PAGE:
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BBC World Service - Documentary Archive

The Documentary Podcast

Download the latest documentaries investigating global developments, issues and affairs.

The Documentary Podcast

  • Bonus podcast: Goodbye to All This
    Introducing a new podcast from the BBC World Service called Goodbye to All This. It’s a powerful memoir by Australian writer Sophie Townsend, who lost her husband Russell to cancer. It’s the intimate journey of learning to navigate grief while bringing up two daughters. It reflects on life, love, loss and coming back out the other side – mostly intact. This is the first episode. You can find Goodbye to All This wherever you get your podcasts.

  • US election: Socially distant
    Ahead of the US presidential election on 3 November, two socially distanced views of the pre-election political landscape of America, explore different perspectives on key issues and themes from the last four years of the Trump presidency and a campaign curtailed by Covid-19 restrictions. Susan Glasser writes a Letter from Trump’s Washington column for the New Yorker magazine. She has been critical of the way Donald Trump has governed. Joe Borelli is a New York City Council member, a Republican who represents Staten Island. He is a regular contributor to talk radio and TV and is an outspoken critic of the Covid-19 policies of the city’s mayor Bill de Blasio and New York’s Governor Cuomo.

  • China's rocket man
    Qian Xuesen is widely celebrated in China as the father of the country’s rocket programme, and the man who kick-started its exploration of space. China is now second only to the US in terms of its dominance among the stars. But Qian also had an important part to play in the early scientific advances, before World War Two, that would eventually take the US to the moon. However, he is almost entirely forgotten by the country that nurtured his talent for decades, before anti-communist persecution sent him back to China, the land of his birth. Kavita Puri traces the rise and fall - and rise again - of an extraordinary life.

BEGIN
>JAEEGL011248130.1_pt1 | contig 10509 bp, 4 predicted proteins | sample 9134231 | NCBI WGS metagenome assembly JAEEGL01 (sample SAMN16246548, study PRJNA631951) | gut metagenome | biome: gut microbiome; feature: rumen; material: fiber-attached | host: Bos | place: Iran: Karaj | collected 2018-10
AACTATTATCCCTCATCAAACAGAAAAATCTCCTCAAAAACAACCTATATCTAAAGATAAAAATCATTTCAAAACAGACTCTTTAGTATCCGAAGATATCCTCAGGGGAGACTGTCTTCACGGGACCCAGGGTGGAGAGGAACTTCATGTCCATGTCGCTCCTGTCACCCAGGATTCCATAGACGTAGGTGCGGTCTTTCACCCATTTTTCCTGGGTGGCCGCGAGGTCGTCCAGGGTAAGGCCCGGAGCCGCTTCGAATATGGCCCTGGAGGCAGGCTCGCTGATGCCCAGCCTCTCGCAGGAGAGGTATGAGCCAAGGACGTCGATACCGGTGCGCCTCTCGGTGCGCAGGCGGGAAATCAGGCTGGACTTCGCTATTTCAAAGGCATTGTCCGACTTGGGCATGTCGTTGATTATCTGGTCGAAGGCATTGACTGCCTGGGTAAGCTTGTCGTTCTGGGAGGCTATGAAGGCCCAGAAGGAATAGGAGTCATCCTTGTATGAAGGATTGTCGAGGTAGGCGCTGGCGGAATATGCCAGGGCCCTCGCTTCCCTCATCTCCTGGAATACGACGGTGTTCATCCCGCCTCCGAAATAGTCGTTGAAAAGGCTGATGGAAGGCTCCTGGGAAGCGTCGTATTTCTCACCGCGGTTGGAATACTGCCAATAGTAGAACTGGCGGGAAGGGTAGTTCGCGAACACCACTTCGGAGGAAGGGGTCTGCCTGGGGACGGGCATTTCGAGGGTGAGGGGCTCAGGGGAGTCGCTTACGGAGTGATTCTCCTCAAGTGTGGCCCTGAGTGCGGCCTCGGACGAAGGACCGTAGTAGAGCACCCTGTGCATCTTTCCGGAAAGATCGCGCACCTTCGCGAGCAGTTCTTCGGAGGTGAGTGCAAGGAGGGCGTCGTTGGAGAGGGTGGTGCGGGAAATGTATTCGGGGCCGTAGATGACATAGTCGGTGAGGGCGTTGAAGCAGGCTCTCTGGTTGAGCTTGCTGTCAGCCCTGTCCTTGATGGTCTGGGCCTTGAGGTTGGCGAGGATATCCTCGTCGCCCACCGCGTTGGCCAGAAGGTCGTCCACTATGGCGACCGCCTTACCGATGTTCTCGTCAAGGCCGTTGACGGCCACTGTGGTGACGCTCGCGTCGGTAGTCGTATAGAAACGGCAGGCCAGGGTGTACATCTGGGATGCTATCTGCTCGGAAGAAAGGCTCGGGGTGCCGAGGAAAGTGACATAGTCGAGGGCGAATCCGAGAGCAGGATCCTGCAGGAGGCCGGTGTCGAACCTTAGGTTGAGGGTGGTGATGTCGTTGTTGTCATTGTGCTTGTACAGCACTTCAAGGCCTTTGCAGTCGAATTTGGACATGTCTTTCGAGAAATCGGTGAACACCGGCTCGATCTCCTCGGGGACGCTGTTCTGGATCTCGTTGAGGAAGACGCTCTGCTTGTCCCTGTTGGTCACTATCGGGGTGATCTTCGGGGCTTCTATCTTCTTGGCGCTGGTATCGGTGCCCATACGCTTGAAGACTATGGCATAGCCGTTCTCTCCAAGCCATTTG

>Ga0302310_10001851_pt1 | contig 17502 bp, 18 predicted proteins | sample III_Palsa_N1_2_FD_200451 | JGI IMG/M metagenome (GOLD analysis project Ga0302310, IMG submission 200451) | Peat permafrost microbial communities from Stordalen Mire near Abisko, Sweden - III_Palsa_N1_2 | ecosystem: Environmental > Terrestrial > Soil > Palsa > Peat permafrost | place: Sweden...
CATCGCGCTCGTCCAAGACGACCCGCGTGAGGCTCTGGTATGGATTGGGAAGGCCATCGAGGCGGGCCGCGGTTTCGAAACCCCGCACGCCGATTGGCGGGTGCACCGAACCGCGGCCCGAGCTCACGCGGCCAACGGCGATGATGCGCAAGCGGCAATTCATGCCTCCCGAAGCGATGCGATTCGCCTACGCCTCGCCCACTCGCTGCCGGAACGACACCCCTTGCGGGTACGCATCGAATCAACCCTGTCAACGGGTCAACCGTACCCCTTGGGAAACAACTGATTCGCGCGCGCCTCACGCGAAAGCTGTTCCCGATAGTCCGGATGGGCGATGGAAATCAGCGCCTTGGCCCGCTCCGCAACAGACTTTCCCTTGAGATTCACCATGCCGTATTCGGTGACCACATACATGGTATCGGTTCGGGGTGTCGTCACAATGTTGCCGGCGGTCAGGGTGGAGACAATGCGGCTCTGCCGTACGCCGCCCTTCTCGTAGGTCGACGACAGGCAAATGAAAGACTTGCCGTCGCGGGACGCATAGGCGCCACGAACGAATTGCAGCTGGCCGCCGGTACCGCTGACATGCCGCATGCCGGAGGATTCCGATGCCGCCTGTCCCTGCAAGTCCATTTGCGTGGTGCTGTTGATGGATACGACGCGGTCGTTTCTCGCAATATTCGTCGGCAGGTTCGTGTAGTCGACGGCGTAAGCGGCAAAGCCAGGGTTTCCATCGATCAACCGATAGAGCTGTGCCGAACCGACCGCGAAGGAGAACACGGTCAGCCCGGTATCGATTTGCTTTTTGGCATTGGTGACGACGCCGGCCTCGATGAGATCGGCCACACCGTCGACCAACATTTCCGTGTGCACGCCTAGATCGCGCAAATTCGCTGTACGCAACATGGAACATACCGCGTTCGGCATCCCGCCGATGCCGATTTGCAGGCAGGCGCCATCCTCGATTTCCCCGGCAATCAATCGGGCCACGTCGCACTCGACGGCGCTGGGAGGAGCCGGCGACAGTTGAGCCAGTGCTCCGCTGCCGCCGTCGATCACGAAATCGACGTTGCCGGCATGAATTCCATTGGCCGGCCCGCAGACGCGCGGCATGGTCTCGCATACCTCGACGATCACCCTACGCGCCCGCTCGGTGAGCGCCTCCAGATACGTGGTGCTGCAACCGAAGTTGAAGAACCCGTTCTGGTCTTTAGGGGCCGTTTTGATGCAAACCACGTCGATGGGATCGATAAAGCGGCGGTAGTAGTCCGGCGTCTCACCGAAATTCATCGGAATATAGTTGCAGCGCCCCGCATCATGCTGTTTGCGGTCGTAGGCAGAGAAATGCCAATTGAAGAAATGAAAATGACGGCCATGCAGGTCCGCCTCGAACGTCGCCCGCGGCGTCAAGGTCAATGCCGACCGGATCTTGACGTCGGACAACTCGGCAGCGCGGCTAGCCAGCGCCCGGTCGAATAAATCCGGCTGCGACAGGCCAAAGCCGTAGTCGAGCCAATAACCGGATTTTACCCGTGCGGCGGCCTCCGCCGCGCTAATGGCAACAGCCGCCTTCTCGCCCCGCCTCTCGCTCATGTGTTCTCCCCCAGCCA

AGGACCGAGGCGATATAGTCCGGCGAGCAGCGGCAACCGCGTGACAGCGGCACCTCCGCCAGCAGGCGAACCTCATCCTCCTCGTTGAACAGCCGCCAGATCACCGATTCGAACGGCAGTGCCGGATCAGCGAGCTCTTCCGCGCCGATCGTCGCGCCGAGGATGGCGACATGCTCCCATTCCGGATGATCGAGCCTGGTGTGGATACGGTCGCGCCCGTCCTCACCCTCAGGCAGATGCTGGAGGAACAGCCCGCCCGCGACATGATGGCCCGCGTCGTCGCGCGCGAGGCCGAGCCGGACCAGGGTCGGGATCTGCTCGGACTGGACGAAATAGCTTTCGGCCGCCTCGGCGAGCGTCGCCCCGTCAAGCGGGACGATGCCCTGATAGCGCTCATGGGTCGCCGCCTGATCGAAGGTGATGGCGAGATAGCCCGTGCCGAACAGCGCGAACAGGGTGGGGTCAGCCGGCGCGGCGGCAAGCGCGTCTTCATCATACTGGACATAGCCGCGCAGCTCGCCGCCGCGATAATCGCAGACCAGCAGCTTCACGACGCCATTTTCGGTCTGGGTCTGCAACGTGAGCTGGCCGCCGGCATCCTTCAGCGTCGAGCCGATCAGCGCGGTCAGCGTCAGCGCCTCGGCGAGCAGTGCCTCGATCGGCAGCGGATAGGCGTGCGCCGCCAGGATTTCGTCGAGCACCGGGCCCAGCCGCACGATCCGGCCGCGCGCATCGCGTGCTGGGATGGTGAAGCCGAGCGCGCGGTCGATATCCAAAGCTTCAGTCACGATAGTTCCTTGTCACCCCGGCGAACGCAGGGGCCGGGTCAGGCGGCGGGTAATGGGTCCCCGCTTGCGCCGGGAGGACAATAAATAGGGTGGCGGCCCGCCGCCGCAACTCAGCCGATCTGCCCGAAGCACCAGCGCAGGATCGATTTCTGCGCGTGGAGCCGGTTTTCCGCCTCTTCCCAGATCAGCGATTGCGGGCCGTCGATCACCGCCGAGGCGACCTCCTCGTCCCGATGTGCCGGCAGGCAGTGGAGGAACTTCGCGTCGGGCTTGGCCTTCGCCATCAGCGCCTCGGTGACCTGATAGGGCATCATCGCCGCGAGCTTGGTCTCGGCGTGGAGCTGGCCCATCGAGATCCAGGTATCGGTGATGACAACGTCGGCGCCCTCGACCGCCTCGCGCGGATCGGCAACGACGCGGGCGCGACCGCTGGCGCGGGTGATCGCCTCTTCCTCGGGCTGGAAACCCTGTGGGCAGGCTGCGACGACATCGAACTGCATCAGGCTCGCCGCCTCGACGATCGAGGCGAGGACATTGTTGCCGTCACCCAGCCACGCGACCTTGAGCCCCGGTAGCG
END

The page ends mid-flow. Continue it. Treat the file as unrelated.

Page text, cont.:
• Fighting together in Korea
    Seventy years ago tens of thousands of North Korean troops invaded South Korea. Over the next three years one of the bloodiest conflicts of the 20th Century claimed millions of lives. On a more positive note, though, the Korean War helped precipitate social change in the United States. Following President Truman’s Executive Order 9981, the Korean conflict became the first in which US armed forces were desegregated. It was not a smooth process but it did precede civil rights advances back home where segregation was still widespread, especially in the southern states. This is the story of why President Truman, who had himself expressed clear racist views earlier in his career, took the decision to issue his executive order to desegregate the armed forces.

  • US election: Trucking and farming
    Nuala McGovern speaks with truck drivers and farmers in the United States as they share their thoughts on how their lives and livelihoods have been under the past four years of the Trump presidency. Wisconsin is known as America’s Dairyland. It’s an important state in this election, where the vote could go either way, and where more than one in ten of the electorate are farmers. Three farmers in Wisconsin explain how trade deals by the US have impacted what happens on their farms and how that affects their votes this time. And three truckers -Michael in Arizona, Pat in Indianapolis and Sunny in California - describe what they have seen driving across the country over the past four years.